D&D Programming Random Generators

One Dice Six

Table I from Dungeon Master’s Guide Appendix A

It’s common for role-playing rules to include tables for generating complex results, similar to the image to the right from the first edition Dungeon Master’s Guide for generating dungeon maps. The user is meant to roll a twenty-sided dice and find a matching row from the first column. A roll of 4 matches the range of 3-5, indicates a door in the random dungeon and directs the user to Table II.

Automating the results with code provides two advantages over manually rolling. In the moment, at the table, it can be quite dramatic to click once and see a result. The other advantage is being able to rapidly re-roll and pick suitable results, such as when working on a new adventure and riffing on random results.

I built a WordPress plugin that provides a block type for the Gutenberg editor. The editor selects one of the available generators to inject into the page.

Inserting the Magic User Spellbook generator

The generator itself is written in JavaScript. The rules of the generator is written in a domain-specific language I created with the aim of keeping the content human-readable and similar in formatting to how it might appear in print. This allows me to put together a text file, upload it into the plugin and immediately see results.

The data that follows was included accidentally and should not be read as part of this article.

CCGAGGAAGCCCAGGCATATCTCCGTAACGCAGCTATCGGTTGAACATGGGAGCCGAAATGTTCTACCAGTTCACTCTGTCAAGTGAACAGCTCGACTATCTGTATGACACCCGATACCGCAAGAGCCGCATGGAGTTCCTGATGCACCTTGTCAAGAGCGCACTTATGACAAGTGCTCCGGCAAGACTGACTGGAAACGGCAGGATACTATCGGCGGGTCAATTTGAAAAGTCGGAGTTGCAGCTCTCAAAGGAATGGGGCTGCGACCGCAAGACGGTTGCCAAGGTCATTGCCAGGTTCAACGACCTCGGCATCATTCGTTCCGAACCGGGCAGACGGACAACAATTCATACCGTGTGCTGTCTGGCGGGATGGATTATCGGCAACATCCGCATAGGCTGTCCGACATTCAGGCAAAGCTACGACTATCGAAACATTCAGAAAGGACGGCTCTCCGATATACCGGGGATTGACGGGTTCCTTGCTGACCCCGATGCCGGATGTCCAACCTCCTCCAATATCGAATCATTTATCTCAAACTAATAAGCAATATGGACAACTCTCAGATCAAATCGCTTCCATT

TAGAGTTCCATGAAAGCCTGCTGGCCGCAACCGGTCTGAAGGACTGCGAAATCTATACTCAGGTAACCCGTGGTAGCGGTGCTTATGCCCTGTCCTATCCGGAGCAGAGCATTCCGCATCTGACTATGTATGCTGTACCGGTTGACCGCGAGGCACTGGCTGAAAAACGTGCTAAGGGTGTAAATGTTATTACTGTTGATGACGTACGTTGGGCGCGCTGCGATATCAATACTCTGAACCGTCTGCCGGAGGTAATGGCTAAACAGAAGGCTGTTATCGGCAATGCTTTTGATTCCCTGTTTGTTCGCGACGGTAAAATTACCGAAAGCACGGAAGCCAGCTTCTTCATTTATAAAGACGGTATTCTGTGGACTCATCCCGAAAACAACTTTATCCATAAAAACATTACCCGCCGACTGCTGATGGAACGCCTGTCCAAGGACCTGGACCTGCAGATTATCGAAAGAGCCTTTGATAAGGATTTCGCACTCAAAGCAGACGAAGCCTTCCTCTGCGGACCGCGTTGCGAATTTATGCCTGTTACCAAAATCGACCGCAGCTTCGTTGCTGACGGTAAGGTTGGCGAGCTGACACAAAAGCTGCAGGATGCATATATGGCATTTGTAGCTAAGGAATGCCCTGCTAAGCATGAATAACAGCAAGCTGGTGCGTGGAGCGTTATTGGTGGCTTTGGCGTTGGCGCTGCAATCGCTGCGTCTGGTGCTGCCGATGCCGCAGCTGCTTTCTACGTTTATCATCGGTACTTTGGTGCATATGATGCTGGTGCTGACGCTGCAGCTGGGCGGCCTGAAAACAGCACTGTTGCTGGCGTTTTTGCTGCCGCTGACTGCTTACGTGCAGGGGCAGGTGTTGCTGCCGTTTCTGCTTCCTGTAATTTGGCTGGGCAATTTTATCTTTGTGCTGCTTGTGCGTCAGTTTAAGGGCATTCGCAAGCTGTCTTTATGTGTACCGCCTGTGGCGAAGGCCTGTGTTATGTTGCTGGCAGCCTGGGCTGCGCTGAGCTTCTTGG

Generating a 10th Level Mage Spellbook

In the simplest form, the generators are a recipe that runs one more times. The recipe makes references to lookup tables which might return plain text or more lookup table references. For some generators, additional logic or formatting must be built into the JavaScript. I accept this limitation in order to keep the source tables simple.

name: Death
description: What happens when you die
recipe: does not use recipes
repeat: 1

table: deadly_blow 2d6 Result of Deadly Blow
2   Instant Death from blow to {deadly_blow_location}. The character is dead
    with no Save vs Death.
3   Fatal Wound: The character dies in {1d20}0 minutes. Only a wish or similar
    effect can heal wound. Knocked Out until death unless Save vs Death is made.
    If the character makes the save, they are conscious and can move feebly
    but cannot fight or perform otherwise strenuous actions. Location of wound
    is {deadly_blow_location}. Any limb struck is completely useless. If hit in
    the head, the character is {deadly_blow_head}.
4-5 Severed Limb:  {deadly_blow_location}. Blades sever limbs. Crushing weapons
    turn flesh and bone to mush. Puncture wounds severe a major blood vessel,
    causing the limb to become paralyzed and to later shrivel and die. Other
    types of damage, such as fire or acid, burns away flesh over a large area
    to produce a similar effect. In all cases, the limb is lost without magical
    regeneration. If hit location is the head and the character wears no helmet,
    treat this result as a roll of 2, Instant Death. If the hit location is the
    trunk, and the character wears no armor, treat this result as a roll of 3,